It will make sure that local people are rewarded, not penalised, for development in their area.
And third, there are the ideas we have for reforming business rates.
It seems crazy to me that English councils have no financial incentives to invest in economic growth.
We are examining ways to give authorities a real financial incentive to encourage business and a spirit of enterprise.
But we’re already announced plans to let councils borrow against future business rates.
And we are now looking at much more radical options - keeping more of the proceeds and moving towards a much greater degree of self financing.
But perhaps one of the biggest blockades to growth over recent decades has been the planning system.
Well, we call it the planning system.
We haven’t had proper planning in this country for decades.
Instead we just had development control.
We’ve ended up with a confrontational system, founded on mistrust and a sense of powerlessness.
Which dreamed up targets instead of making sure that homes got built.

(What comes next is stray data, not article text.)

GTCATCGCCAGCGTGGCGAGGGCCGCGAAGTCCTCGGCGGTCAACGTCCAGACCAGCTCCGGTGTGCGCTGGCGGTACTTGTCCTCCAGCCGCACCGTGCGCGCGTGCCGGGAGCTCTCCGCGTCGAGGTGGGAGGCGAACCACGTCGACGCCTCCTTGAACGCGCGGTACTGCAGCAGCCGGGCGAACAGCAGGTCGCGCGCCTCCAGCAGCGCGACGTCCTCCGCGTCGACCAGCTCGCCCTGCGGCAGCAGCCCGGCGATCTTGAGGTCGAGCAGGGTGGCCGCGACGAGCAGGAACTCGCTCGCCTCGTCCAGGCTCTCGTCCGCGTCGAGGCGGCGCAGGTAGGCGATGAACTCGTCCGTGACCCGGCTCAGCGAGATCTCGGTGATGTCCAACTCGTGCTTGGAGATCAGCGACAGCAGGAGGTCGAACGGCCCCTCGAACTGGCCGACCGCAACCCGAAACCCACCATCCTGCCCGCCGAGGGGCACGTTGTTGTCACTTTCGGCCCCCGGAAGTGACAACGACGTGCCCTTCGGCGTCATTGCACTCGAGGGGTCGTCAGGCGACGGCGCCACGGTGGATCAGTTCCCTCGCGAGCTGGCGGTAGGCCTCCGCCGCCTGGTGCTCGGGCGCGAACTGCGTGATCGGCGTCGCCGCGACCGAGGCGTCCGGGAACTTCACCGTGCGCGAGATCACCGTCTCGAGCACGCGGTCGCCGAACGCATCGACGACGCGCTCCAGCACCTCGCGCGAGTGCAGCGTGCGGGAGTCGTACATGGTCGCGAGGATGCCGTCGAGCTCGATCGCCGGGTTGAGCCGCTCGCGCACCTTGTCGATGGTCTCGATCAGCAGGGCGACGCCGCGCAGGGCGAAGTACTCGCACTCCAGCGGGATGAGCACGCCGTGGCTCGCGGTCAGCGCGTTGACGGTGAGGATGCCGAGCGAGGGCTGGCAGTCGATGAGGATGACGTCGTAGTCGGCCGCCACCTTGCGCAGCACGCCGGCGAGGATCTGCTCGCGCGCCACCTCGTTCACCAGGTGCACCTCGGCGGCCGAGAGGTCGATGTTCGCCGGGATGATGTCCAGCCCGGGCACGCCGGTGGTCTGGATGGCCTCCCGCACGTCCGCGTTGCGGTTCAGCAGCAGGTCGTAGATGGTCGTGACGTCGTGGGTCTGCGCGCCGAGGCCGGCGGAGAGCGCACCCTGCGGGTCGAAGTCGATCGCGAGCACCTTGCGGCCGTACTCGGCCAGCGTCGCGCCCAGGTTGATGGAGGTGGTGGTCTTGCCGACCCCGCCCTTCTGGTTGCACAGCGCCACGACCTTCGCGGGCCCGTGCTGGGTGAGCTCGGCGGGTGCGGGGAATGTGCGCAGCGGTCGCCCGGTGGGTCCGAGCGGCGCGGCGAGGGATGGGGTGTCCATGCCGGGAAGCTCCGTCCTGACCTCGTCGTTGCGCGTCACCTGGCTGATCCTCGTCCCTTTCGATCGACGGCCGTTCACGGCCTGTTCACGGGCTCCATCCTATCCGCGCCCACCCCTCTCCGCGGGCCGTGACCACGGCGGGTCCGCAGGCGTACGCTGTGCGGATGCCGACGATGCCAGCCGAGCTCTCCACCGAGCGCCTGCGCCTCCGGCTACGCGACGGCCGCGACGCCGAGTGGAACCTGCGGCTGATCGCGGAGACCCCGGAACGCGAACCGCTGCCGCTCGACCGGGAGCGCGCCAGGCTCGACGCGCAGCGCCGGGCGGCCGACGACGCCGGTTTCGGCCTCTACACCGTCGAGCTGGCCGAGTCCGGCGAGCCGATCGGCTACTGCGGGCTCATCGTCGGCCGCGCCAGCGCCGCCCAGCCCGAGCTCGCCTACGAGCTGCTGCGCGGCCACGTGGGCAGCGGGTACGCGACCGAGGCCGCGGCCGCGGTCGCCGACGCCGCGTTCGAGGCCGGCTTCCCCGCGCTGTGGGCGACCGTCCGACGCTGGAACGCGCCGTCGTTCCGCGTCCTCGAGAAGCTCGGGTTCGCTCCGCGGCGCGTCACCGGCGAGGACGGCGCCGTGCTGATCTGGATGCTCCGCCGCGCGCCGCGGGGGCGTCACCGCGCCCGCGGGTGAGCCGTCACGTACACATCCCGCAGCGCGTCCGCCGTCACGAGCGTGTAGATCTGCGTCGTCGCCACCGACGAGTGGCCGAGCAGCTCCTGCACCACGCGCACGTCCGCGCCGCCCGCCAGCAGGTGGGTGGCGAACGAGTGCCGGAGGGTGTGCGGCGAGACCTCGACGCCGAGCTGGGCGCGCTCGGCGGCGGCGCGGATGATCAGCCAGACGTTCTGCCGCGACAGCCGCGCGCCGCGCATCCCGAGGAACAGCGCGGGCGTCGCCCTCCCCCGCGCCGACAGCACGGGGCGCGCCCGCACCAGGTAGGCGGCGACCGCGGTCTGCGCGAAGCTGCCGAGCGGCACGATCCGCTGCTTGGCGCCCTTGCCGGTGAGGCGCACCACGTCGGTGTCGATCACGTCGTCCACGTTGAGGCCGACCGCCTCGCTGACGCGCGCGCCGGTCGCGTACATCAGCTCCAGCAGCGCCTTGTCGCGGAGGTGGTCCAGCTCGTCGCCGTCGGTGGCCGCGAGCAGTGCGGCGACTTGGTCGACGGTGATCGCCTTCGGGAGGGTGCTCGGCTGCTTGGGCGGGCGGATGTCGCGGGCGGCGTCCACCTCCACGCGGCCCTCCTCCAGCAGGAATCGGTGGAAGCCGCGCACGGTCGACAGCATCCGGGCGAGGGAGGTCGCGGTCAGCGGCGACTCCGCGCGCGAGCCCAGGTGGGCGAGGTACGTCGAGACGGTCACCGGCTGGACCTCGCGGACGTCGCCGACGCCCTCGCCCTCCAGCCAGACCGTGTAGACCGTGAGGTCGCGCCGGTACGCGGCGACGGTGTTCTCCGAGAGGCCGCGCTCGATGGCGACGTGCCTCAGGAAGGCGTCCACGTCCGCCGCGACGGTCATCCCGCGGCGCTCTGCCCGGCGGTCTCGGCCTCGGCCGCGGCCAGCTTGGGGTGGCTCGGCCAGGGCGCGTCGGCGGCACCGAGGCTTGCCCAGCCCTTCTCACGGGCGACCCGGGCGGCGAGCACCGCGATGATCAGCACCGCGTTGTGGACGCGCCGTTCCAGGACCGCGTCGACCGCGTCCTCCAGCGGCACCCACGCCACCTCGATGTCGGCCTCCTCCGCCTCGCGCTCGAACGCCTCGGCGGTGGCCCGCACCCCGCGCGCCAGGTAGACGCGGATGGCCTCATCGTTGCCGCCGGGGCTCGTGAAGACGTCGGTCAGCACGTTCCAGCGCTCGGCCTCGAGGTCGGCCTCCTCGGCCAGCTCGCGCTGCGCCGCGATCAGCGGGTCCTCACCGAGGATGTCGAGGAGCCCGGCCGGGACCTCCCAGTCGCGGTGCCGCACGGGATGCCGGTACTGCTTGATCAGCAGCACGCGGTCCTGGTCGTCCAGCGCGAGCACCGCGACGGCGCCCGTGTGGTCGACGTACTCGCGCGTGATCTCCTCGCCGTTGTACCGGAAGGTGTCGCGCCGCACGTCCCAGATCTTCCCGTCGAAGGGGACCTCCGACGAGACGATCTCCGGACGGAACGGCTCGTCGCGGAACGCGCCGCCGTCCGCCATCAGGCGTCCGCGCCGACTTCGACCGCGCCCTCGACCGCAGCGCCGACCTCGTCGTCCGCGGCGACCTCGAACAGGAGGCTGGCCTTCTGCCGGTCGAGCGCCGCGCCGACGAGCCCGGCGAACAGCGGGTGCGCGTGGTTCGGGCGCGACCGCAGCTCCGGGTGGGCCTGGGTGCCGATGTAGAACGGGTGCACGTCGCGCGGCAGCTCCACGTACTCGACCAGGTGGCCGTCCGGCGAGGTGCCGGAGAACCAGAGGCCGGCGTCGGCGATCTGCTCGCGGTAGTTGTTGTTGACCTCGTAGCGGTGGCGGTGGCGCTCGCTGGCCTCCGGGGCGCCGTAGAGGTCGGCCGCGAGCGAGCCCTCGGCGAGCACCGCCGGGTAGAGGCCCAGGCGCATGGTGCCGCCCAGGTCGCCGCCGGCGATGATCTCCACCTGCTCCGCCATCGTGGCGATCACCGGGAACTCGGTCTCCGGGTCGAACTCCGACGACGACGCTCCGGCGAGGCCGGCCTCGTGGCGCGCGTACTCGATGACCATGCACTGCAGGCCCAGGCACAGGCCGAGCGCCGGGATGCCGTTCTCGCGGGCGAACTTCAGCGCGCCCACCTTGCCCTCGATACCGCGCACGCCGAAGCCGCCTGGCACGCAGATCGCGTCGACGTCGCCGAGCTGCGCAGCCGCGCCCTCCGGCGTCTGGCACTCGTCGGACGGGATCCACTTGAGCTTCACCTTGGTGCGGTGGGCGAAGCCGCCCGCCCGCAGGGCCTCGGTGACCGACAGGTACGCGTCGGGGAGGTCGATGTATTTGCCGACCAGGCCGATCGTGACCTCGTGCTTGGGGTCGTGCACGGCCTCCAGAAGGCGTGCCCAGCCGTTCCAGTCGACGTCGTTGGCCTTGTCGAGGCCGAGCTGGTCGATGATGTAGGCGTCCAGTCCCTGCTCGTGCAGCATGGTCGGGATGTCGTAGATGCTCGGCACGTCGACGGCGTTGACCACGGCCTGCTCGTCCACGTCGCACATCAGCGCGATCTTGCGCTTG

The new planning system is predicated on encouraging growth - there will be a powerful presumption in favour of stainable development.
Planning will be plan led rather than the current default setting of appeal on application.
We are borrowing from Germany and elsewhere with our emphasis on neighbourhood planning.
Some people mistakenly think this is a policy which has been designed for rural villages.
No. Neighbourhood planning is equally applicable to the urban setting.
The whole point about localism is that it enables any community, where-ever it is, whatever its circumstances, to make its own choices for growth.
The building blocks of great cities are strong and cohesive neighbourhoods - where people have a strong sense of belonging and pride.
Those neighbourhoods should be able to come together and say, this is what we want our community to look like in five, ten, twenty years time.
Far from being a NIMBY’s charter - this is a way of giving people a reason to say ‘yes’ to growth.
Confident that this is their neighbourhood. Their city. And their choices about their future.
Through localism, I believe that we can unleash the potential which we all believe is latent in our cities.
We can restore their political autonomy, their economic freedom, and their financial independence.
If we want our cities to be able to compete on the global stage, then we have to start locally.
There used to be a saying: what Manchester does today, the world does tomorrow.
Every single city should aspire to replacing Manchester in that sentence.
There are few limits to their new powers.
There should be no limits to their ambition.